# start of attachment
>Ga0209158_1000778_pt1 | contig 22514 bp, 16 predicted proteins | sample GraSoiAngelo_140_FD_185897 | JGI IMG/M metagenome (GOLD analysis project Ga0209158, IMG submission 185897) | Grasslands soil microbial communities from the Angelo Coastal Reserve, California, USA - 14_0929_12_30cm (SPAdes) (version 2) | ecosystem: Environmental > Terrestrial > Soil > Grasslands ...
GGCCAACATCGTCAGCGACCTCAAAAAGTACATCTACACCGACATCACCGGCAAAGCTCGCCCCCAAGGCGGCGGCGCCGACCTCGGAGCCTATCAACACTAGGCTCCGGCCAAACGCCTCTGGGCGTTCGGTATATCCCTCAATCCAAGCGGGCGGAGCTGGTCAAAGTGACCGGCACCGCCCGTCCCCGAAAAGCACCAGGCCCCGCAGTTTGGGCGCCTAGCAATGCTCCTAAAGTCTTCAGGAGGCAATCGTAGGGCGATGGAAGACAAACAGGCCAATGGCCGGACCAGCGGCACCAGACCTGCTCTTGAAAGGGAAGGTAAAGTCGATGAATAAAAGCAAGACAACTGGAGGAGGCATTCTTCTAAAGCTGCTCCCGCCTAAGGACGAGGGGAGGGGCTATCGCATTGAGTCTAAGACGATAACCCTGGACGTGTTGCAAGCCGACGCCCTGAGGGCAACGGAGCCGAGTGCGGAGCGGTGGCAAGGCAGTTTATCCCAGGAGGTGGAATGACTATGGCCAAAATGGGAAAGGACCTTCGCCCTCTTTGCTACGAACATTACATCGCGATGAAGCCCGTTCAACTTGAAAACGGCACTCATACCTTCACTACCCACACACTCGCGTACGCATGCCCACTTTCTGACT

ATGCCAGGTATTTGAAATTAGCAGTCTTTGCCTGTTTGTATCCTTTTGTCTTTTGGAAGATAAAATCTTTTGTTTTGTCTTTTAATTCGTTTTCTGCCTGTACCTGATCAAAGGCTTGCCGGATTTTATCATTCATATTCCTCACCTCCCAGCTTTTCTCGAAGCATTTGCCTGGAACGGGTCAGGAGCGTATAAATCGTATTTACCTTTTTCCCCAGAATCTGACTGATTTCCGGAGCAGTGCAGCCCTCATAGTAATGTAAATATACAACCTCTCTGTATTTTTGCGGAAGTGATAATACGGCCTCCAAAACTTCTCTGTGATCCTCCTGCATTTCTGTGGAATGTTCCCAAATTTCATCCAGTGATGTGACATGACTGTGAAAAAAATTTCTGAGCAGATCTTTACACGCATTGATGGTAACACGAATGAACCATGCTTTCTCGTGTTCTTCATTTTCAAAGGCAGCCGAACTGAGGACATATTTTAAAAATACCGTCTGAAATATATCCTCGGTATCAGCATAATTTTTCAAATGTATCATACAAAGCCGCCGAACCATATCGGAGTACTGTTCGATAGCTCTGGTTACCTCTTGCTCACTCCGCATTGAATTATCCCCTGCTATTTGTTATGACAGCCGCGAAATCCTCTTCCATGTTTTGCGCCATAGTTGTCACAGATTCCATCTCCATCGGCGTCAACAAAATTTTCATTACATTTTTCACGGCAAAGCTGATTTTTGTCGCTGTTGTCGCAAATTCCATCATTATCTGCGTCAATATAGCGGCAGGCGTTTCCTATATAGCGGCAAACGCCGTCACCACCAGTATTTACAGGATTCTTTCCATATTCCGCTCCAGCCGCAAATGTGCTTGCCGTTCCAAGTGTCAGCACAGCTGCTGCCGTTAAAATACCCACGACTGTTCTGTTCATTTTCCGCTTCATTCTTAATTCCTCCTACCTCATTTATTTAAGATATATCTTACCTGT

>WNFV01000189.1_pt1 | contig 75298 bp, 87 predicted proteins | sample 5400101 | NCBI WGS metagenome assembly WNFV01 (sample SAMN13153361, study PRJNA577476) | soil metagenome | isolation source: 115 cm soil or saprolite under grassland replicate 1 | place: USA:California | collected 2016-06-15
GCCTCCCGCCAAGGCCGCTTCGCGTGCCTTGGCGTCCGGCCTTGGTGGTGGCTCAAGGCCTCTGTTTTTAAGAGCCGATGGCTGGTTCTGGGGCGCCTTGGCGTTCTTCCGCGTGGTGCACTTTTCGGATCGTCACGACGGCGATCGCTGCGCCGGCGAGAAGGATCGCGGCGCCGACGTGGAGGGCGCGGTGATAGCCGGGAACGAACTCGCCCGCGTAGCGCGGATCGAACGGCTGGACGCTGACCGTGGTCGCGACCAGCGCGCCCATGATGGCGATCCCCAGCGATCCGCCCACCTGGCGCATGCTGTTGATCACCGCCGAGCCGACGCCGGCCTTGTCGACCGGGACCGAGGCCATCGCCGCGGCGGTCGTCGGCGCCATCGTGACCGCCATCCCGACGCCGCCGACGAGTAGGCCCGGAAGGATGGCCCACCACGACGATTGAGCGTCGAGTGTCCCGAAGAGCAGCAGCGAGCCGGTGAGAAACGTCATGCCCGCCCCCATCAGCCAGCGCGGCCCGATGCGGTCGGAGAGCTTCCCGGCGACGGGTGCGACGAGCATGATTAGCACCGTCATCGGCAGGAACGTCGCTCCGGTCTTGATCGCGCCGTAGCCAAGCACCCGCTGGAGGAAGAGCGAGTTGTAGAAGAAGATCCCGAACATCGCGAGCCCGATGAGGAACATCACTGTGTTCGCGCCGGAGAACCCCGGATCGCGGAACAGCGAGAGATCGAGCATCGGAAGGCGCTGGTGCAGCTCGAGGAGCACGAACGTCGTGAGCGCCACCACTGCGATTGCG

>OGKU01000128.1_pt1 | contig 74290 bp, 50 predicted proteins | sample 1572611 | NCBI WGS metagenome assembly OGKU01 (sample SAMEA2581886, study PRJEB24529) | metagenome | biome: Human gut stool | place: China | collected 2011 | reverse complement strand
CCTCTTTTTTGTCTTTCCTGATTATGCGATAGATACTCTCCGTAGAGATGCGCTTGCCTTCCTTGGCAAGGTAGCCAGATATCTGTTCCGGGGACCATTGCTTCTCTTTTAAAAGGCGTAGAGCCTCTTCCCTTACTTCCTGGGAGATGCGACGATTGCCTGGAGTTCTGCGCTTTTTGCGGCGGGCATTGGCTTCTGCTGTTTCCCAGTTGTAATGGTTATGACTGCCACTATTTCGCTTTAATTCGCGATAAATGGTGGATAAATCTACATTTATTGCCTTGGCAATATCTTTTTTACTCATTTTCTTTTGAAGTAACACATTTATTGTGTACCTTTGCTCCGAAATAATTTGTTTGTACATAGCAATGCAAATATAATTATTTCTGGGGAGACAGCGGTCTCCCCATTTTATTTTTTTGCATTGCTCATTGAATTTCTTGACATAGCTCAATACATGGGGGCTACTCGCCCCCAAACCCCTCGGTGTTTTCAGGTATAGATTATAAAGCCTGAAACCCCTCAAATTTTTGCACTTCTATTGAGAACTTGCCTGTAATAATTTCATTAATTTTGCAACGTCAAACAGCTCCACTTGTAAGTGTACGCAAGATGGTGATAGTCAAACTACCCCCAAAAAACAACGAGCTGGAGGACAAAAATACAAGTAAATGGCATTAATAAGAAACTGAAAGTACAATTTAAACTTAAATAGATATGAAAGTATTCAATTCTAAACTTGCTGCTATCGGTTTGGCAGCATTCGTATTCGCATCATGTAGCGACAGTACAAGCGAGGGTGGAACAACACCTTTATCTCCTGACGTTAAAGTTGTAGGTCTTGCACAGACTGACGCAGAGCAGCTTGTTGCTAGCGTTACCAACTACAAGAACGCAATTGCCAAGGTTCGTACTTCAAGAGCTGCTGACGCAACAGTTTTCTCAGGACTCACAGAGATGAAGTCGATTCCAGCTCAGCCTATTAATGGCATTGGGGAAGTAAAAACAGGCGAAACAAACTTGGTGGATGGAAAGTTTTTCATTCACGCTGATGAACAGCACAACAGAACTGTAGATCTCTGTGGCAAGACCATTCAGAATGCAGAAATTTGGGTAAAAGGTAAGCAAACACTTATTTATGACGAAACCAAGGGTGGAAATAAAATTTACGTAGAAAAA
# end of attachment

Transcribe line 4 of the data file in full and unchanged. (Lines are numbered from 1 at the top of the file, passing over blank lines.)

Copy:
>WNFV01000189.1_pt1 | contig 75298 bp, 87 predicted proteins | sample 5400101 | NCBI WGS metagenome assembly WNFV01 (sample SAMN13153361, study PRJNA577476) | soil metagenome | isolation source: 115 cm soil or saprolite under grassland replicate 1 | place: USA:California | collected 2016-06-15